We believe the market overemphasizes the current inventory overhang caused by delayed Japanese reactor restarts, and this situation is easing with production cuts announced by Cameco and NAC KazAtomProm. We expect global uranium demand to grow 40% by 2025, a staggering amount for a commodity that saw near-zero demand growth in the past 10 years. Supply will struggle to keep pace. We believe long-term uranium prices will rise from about $31 a pound in August to $65 a pound (constant dollars) by 2021, as higher prices are required to spur new mine investment. As one of the largest and lowest-cost producers globally with expansion potential, Cameco should benefit meaningfully from higher uranium prices.
Compass Minerals International (CMP)
Star Rating: 4
Economic Moat: Wide
Fair Value Estimate: $83
Fair Value Uncertainty: High
5-Star Price: $49.80
Compass Minerals produces two primary products: deicing salt and sulfate of potash, a specialty fertilizer. The company has carved out a wide economic moat based on cost advantage, thanks to its massive rock salt mine in Goderich, Ontario, which benefits from geological and geographical advantages. The company also sits toward the low end of the cost curve in specialty potash. While the Goderich mine has experienced some near-term operational challenges, we expect a rebound in Compass' profits over the next couple of years as the mine has been fully restored and the company's cost-reduction plan comes to fruition.
We see multiple near-term catalysts that should boost Compass' salt profits and drive share prices higher. Based on our analysis of more than 120 years of weather history, winter weather exhibits mean reversion tendencies over a multiyear period. After a couple of mild winters in Compass' important U.S. Midwest markets, the 2017-18 winter bounced back with above average snowfall and higher salt demand. Historically, harsher winters have led to increased deicing salt prices as local governments need to replenish inventories and this trend will continue as Compass reported deicing salt price increases of roughly 15% for the upcoming winter. This should provide a much-needed profit boost for Compass. Further, we think the market may be under-appreciating the company's ability to control unit costs, as recent capital improvements at Goderich are set to reduce Compass' future salt expenses on a unit production basis.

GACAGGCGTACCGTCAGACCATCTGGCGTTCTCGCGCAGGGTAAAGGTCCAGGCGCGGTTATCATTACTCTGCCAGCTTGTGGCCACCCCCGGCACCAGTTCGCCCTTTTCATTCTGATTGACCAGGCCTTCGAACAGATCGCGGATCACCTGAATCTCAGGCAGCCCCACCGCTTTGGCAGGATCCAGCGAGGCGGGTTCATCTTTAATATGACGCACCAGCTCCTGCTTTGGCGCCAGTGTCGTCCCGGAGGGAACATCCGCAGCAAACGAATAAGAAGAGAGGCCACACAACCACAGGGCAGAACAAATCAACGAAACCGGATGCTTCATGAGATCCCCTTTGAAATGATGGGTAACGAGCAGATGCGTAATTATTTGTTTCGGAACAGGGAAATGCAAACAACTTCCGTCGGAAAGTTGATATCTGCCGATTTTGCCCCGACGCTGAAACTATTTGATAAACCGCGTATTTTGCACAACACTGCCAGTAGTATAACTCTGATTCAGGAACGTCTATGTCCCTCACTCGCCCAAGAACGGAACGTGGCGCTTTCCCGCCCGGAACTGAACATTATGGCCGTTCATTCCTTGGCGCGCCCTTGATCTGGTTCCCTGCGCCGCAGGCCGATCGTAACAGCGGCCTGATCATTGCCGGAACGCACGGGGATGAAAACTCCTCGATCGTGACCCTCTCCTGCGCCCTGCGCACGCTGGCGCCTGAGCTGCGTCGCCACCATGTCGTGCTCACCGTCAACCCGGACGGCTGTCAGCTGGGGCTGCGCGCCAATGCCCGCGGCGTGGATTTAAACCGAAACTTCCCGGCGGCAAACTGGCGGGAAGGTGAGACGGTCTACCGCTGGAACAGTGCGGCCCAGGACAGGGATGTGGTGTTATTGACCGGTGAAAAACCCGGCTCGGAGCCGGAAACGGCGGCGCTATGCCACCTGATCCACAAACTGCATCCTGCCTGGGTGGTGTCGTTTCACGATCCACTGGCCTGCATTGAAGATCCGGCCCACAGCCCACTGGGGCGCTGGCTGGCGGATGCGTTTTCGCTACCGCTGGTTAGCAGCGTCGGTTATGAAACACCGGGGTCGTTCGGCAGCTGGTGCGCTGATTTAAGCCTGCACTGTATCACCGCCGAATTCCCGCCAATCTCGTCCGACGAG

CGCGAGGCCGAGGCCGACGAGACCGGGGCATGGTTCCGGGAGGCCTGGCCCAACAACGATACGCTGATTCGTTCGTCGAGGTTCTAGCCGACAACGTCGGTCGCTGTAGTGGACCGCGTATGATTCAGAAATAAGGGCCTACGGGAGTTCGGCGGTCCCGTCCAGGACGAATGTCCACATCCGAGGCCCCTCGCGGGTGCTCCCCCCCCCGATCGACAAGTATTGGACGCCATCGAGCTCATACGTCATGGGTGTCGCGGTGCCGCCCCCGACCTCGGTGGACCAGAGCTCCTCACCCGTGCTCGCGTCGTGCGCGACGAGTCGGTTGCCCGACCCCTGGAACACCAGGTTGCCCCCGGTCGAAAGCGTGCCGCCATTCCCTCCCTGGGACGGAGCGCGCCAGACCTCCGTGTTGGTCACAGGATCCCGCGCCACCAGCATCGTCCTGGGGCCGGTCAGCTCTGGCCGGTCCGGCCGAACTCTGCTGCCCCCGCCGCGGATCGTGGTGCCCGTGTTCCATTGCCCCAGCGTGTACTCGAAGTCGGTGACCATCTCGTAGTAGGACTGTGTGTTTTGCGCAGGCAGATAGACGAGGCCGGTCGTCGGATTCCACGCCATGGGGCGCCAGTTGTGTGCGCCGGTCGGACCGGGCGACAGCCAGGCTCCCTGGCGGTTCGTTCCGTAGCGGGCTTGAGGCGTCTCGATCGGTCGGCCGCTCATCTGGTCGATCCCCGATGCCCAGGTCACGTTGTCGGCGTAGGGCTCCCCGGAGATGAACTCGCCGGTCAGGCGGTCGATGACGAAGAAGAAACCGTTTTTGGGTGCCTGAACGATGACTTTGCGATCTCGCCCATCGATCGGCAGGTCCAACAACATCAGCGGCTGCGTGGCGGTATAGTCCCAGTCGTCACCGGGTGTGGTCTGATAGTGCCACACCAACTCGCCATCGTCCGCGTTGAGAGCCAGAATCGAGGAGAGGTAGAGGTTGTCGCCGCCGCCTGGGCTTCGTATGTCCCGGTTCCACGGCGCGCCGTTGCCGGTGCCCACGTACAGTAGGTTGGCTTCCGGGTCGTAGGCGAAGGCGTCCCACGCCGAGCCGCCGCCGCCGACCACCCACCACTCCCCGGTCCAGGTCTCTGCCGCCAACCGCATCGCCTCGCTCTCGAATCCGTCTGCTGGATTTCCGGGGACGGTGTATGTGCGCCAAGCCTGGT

Martin Marietta Materials (MLM)
Star Rating: 4 Stars
Economic Moat: Narrow
Fair Value Estimate: $265
Fair Value Uncertainty: High
5-Star Price: $159
Martin Marietta's share price has underwhelmed in 2018 as optimism for a Trump infrastructure plan has waned and rising costs have caused some fear for profit growth. However, we believe this created an attractive entry point. Despite near-term challenges, the outlook for construction activity for residential, nonresidential, and road projects remains strong. As a result, we expect Martin Marietta's EBITDA to more than double by 2022, as strong demand drives higher volume and supports robust price increases.
A recovery in construction activity is still in the early stages, as U.S. aggregates consumption remains below prerecession levels. Moreover, current demand doesn't include the backlog of projects created from the recession and years of underspending on infrastructure. Historically, limited funding has prevented this demand from being unleashed, but we think the money will be there because of medium-term funding through the FAST Act and bipartisan support for infrastructure that should deliver longer-term funding.
Andrew Lane does not own (actual or beneficial) shares in any of the securities mentioned above. Find out about Morningstar’s editorial policies.